South east London leading the way for patient research
People in south east London are benefiting from more participation in clinical research due to the excellent performance of local NHS organisations, according to new figures published today (Wednesday 2 August).
For the third year in a row more patients and healthy volunteers participated in research at Guy’s and St Thomas’ NHS Foundation Trust than at any other NHS trust in England. In 2016-17, just over 25,000 patients took part in clinical studies at the Trust and the number of patients and healthy volunteers participating in studies has more than doubled since 2014.
King’s College Hospital NHS Foundation Trust saw nearly 21,000 patients involved in clinical research during this period, the fourth highest amount in the country and a 40% increase on the number of people recruited last year. The Trust’s largest study, which recruited nearly 8,500 patients, focused on the use of cell free DNA testing of maternal blood during the first three months of pregnancy.
South London and Maudsley NHS Foundation Trust once again ran more research studies (89) than any another other mental health trust in the country. The Trust was also the country’s third highest performing mental health trust in terms of numbers of people recruited into studies.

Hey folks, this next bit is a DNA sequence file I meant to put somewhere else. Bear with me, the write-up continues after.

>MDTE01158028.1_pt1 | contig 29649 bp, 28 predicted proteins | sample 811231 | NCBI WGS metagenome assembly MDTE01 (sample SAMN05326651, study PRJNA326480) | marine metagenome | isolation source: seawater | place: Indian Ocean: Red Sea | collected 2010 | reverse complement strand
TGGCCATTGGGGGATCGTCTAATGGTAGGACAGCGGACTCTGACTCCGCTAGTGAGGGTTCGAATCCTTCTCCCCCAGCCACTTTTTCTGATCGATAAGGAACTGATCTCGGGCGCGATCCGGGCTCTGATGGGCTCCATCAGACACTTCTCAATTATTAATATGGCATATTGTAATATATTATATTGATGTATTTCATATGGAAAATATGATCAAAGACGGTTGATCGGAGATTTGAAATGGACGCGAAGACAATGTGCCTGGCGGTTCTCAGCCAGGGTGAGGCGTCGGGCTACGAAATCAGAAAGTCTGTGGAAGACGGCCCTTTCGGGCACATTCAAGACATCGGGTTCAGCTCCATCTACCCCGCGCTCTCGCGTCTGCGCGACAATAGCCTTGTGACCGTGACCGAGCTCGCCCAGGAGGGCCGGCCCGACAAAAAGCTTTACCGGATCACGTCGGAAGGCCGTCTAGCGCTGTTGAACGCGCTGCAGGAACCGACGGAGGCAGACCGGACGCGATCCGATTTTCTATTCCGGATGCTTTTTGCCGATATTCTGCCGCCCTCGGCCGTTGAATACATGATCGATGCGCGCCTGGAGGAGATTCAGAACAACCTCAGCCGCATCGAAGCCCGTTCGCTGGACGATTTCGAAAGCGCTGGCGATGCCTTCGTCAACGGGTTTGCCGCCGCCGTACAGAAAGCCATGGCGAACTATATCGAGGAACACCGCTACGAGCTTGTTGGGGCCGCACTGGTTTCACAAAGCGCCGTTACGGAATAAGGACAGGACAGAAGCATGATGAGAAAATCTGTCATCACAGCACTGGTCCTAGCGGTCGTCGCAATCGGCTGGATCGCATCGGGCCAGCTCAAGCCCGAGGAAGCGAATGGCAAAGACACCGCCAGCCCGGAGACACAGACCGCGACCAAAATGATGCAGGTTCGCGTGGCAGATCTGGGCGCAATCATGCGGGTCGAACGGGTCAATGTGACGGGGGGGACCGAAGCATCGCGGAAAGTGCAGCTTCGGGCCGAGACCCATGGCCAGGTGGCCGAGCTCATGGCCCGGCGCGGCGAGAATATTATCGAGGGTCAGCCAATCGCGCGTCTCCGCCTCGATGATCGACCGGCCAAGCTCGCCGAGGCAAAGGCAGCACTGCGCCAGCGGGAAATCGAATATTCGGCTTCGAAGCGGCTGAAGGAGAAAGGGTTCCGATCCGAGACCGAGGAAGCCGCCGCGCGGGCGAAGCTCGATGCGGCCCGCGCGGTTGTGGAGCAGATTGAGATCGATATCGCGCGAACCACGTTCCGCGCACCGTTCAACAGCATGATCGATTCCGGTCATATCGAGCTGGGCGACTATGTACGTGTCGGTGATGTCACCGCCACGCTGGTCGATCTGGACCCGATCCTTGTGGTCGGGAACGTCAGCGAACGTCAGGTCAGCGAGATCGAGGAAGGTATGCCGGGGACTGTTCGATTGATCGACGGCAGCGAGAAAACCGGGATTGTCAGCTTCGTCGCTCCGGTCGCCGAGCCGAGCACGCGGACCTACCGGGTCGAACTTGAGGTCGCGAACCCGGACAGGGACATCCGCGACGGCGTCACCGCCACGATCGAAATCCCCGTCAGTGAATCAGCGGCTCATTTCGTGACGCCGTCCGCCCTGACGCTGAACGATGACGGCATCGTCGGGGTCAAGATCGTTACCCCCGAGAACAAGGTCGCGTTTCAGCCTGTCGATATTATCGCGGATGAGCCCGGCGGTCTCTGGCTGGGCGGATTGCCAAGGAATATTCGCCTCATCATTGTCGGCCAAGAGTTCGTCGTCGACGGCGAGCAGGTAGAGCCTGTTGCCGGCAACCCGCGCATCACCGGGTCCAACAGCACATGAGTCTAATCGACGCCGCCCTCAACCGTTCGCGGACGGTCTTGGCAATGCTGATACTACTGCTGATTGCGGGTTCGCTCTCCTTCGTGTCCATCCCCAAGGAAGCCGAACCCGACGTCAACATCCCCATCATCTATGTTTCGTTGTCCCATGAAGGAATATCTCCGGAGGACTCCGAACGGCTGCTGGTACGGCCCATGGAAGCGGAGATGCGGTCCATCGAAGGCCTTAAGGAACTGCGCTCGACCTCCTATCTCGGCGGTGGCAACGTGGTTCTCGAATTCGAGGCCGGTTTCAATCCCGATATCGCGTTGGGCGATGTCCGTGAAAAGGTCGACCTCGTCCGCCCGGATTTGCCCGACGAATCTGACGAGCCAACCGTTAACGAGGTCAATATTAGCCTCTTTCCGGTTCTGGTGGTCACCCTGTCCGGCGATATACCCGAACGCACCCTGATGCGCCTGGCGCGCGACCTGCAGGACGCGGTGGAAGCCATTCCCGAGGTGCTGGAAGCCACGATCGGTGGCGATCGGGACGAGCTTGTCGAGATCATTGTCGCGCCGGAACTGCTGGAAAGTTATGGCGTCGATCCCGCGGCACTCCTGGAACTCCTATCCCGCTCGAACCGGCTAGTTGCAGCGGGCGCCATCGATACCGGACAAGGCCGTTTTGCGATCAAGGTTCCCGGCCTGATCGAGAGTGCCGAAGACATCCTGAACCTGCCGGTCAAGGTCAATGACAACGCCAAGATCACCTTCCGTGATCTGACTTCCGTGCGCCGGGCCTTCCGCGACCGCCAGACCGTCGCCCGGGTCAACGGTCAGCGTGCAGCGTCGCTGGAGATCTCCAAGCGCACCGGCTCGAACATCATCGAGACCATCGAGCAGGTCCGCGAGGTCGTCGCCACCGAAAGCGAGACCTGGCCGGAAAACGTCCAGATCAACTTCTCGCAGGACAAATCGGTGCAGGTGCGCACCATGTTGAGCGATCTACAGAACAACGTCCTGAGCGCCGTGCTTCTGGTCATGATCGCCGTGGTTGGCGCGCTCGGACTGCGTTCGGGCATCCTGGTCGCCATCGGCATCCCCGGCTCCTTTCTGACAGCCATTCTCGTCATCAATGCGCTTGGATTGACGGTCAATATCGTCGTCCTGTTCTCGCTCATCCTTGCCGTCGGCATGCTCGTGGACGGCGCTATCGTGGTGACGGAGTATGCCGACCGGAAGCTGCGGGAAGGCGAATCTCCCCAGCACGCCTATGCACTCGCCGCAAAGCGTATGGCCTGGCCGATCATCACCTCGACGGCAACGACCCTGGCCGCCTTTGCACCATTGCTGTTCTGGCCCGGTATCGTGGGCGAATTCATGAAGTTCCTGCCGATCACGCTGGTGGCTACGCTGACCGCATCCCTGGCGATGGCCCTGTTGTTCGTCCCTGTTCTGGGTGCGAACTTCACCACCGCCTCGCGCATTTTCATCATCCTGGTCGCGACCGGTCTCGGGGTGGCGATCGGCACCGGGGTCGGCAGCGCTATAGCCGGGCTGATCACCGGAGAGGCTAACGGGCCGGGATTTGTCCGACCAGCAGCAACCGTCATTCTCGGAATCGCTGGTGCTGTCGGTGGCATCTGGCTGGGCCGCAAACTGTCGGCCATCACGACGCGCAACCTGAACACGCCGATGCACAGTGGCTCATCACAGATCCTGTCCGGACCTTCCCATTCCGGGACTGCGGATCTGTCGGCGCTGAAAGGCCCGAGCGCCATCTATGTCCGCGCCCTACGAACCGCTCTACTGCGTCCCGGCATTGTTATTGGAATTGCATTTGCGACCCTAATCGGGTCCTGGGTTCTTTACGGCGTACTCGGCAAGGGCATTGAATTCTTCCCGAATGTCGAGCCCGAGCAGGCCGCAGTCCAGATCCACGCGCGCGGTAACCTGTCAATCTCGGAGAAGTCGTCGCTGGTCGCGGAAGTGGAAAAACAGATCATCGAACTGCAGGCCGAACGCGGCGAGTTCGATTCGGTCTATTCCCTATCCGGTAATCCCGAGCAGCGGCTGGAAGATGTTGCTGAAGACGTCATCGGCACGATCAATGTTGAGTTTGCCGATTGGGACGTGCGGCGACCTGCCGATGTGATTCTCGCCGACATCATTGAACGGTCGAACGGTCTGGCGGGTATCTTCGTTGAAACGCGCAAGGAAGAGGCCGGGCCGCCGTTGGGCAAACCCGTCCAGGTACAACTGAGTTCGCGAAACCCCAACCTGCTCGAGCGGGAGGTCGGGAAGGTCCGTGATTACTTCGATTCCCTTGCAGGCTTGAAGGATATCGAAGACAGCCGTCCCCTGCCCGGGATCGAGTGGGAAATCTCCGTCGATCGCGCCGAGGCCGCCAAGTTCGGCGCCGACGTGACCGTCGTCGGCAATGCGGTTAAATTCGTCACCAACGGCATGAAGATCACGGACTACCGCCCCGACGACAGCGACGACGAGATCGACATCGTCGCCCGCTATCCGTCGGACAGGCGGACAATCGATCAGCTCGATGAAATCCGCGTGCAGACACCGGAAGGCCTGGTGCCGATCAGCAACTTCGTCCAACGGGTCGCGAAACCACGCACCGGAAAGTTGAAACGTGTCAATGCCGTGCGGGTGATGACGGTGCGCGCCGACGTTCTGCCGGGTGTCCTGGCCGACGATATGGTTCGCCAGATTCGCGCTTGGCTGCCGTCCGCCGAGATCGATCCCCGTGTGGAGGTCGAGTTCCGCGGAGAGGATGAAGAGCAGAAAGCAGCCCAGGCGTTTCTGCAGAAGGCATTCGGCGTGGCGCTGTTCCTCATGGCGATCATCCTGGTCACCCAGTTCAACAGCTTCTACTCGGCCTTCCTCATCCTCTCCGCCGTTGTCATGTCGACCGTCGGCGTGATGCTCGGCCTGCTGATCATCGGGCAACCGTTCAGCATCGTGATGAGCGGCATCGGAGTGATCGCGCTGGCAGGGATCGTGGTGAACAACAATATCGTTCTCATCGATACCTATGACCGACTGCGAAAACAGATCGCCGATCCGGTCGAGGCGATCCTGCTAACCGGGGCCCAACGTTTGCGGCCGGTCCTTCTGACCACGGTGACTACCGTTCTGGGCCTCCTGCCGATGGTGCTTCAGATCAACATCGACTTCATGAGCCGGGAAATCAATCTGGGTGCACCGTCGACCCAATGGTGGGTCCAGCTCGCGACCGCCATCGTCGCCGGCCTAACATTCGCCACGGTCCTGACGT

The three organisations are the NHS members of King’s Health Partners Academic Health Sciences Centre (AHSC), which brings together world-class research, education and clinical practice for the benefit of patients. As part of an AHSC, the trusts all benefit from a highly productive working relationship with their academic partner, King’s College London.
Professor Sir Robert Lechler, Executive Director of King's Health Partners Academic Health Science Centre, says:
Investment in research leads to better and more cost-effective treatments which improves the quality of care for our patients and service users. We know that NHS organisations involved in clinical research achieve better health outcomes, so I am delighted to see all three of our trusts performing so well.
Both patients and healthy volunteers are encouraged to talk to their healthcare professionals about participating in clinical research, as the latest figures show that a growing number of NHS sites and general practices are taking part in research.
Alero Dabor, a cancer survivor and patient research advocate at Guy’s and St Thomas’ says:
Patients and members of the public are increasingly being seen less as just participants and more as partners in research and this can only be a good thing for everyone.
The figures were released by the National Institute for Health Research (NIHR) Clinical Research Network alongside its annual Research Activity League Table, which details how much clinical research is happening, where, in what types of trusts, and the number of trial participants.
Over the last five years, the NIHR has recruited more than 3.1 million participants into clinical research studies, enabling more patients to benefit from improved care.